There has been nothing put on the public record by this secretive government about the terms of the Lake Malbena leases, just as there is nothing on the public record about the Three Capes Walk. No deal that is stitched up through the Office of the Coordinator-General and the EOI process has any level of public transparency about it whatsoever. The only place where there is a true capacity for public comment is when a stitch-up is happening on a management plan to enable a development, or if in an internal and secretive process Parks and Wildlife Service determines that a development is a level-4 reserve activity assessment and sends it to the Commonwealth, then there is another opportunity for public comment.

Madam Speaker, as we found out in Lake Malbena, even when you have 1300 submissions made to the Central Highlands Council in opposition to the Lake Malbena development, even when a council responds, as it should in a democracy, to the objections that have been raised by the owners of that property and says no to a development - on the grounds, mind you, that it was not compliant with the Central Highlands planning scheme and potentially even with the World Heritage Area dodgy management plan itself- a decision is made by council, people are finally given a say three years after then minister Matthew Groom signed it through the lease and licence negotiations, it goes off to the Resource Management and Planning Appeals Tribunal and the tribunal basically overturns it, only because it sees its jurisdiction is limited because once there is a stitch-up in place there is not much else you can do, whatever planning authority you are under this regime.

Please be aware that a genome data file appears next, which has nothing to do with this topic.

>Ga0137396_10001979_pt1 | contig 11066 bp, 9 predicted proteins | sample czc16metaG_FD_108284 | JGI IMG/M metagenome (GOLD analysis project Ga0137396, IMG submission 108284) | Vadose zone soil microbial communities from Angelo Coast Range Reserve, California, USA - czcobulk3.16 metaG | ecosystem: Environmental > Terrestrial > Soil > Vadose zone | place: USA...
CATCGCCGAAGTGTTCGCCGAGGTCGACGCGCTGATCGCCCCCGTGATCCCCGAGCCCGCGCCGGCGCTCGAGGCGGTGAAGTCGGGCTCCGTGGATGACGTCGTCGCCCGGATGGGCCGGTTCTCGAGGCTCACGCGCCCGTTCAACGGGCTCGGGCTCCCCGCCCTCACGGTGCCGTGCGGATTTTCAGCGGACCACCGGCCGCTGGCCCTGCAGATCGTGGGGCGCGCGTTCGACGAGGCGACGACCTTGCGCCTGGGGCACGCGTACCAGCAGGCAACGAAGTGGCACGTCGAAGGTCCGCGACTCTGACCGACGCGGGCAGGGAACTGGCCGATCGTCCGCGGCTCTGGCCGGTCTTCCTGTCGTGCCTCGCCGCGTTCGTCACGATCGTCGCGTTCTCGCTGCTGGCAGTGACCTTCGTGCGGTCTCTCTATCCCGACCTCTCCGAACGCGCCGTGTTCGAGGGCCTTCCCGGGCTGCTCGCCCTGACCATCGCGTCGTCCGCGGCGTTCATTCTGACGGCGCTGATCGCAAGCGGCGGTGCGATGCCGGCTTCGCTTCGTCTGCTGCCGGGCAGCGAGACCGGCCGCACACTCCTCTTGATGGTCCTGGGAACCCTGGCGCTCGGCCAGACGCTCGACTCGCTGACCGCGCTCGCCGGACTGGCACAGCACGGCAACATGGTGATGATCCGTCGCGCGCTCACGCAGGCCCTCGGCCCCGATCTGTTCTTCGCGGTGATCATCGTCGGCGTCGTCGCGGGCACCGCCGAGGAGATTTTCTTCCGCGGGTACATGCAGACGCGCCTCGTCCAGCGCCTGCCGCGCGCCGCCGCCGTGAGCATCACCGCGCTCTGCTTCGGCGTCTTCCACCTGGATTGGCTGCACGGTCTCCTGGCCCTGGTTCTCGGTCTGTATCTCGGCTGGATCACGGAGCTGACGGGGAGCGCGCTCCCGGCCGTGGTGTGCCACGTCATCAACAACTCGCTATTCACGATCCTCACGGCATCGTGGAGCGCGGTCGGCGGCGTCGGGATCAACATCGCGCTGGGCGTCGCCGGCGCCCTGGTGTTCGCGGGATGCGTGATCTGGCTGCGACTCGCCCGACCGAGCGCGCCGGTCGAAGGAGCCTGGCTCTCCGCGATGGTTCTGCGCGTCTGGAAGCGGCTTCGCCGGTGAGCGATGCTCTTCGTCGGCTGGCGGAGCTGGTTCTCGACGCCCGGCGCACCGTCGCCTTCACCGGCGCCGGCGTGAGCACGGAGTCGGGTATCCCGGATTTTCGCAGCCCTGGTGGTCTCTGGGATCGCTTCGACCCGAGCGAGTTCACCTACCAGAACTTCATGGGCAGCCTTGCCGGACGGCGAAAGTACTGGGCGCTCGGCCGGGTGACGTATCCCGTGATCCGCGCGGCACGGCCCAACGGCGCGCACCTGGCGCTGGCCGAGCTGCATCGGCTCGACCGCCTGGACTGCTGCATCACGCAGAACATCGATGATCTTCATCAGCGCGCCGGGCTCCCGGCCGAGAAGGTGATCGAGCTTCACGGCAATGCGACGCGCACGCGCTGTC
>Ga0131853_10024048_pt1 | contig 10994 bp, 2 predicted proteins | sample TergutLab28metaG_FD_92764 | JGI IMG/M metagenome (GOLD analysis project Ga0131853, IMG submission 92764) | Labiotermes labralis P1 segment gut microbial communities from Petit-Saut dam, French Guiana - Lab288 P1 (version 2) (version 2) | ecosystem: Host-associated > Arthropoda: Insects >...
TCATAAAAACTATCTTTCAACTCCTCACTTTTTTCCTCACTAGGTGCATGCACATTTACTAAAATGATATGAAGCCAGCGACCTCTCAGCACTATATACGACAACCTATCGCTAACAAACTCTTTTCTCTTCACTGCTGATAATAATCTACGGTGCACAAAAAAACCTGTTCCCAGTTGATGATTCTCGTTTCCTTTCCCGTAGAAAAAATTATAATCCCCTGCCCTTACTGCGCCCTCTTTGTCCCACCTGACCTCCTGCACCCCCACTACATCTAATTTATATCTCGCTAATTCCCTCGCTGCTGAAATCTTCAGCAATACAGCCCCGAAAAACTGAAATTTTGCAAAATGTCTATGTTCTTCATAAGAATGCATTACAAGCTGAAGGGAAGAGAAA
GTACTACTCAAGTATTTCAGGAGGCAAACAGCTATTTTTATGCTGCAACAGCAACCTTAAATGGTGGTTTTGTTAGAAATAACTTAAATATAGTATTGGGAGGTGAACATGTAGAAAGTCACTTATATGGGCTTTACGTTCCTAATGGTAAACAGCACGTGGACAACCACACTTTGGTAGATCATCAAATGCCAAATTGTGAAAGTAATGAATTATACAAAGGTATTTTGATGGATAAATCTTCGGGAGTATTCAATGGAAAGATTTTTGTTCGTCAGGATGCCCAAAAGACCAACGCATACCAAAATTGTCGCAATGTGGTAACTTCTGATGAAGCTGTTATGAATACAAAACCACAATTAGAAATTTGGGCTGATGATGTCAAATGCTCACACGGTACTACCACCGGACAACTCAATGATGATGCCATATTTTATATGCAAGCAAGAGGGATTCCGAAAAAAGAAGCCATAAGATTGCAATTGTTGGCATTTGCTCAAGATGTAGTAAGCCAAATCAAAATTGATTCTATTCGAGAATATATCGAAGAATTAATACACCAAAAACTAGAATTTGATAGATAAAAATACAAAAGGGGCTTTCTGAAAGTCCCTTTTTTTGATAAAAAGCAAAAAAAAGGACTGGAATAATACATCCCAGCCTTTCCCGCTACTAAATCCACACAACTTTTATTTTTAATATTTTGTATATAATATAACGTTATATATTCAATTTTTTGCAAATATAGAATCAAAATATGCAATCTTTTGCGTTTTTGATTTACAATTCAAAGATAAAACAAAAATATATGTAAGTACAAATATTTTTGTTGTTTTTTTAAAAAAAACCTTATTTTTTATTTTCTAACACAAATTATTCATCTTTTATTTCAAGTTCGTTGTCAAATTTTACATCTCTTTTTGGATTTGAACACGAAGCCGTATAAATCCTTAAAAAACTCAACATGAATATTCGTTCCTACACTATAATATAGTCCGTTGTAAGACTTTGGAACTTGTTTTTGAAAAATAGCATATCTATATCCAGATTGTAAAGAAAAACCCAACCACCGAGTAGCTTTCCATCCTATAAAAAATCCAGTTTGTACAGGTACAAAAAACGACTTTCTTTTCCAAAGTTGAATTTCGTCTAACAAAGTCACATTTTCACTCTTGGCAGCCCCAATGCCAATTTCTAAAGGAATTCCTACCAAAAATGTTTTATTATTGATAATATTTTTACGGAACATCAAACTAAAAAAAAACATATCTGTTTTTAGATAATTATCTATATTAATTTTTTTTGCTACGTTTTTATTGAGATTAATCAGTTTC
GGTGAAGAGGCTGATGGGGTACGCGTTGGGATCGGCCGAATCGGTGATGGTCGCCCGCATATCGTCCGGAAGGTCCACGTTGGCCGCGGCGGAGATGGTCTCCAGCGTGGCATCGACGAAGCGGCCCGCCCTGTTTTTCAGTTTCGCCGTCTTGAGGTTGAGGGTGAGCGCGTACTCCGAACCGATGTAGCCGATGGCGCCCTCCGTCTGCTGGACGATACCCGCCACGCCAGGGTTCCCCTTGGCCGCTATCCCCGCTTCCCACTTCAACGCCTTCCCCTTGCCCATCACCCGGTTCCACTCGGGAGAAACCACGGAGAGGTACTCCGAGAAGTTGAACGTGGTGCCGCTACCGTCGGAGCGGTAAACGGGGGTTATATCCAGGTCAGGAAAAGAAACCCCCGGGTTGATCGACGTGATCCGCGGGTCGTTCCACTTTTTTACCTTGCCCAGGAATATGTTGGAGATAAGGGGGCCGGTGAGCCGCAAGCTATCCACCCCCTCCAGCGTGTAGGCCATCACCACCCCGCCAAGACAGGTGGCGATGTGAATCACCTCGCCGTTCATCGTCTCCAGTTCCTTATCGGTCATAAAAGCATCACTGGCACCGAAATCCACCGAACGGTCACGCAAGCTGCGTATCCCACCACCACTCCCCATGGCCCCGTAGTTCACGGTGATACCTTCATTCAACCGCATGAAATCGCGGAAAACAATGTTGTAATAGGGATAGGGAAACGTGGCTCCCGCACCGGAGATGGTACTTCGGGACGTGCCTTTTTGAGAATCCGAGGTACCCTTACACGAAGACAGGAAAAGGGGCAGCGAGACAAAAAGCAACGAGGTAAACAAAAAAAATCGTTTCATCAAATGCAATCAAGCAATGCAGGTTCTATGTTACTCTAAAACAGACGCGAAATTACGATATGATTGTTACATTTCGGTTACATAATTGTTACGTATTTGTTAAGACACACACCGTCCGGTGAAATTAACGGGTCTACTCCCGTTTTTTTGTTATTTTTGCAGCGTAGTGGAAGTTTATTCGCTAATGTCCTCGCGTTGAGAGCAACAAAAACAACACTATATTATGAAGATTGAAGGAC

The people spoke, they made their view clear on Lake Malbena, they thought they had an outcome and a council that had responded to those concerns and the evidence of being in breach of planning schemes and the World Heritage Area Management Plan. It goes off to RMPAT and is overturned because what we discover is that if there is a management plan in place, nothing else matters. That is the problem with this process, when you can have a rewrite of a management plan and more than 7000 people say, 'You can't do that, this is our shared common wealth, you can't degrade wilderness and cultural values like that'. More than 7000 representations were made and every one of them ignored. That is why there is no public faith in this process.

Outside the Liberals and Luke Martin, I have not spoken to any everyday Tasmanian who thinks this is a good process. People sense that this is an act of thievery. It is taking away from them something that they have shared and treasured and tried to look after and trusted their Government to look after. People are angry about the expressions of interest process, and I think the Liberals know that. The reason they are trying to wedge Labor here is that they want Labor to attach themselves to the Liberals on the EOIs so it gives a bit of a whiff of legitimacy about it.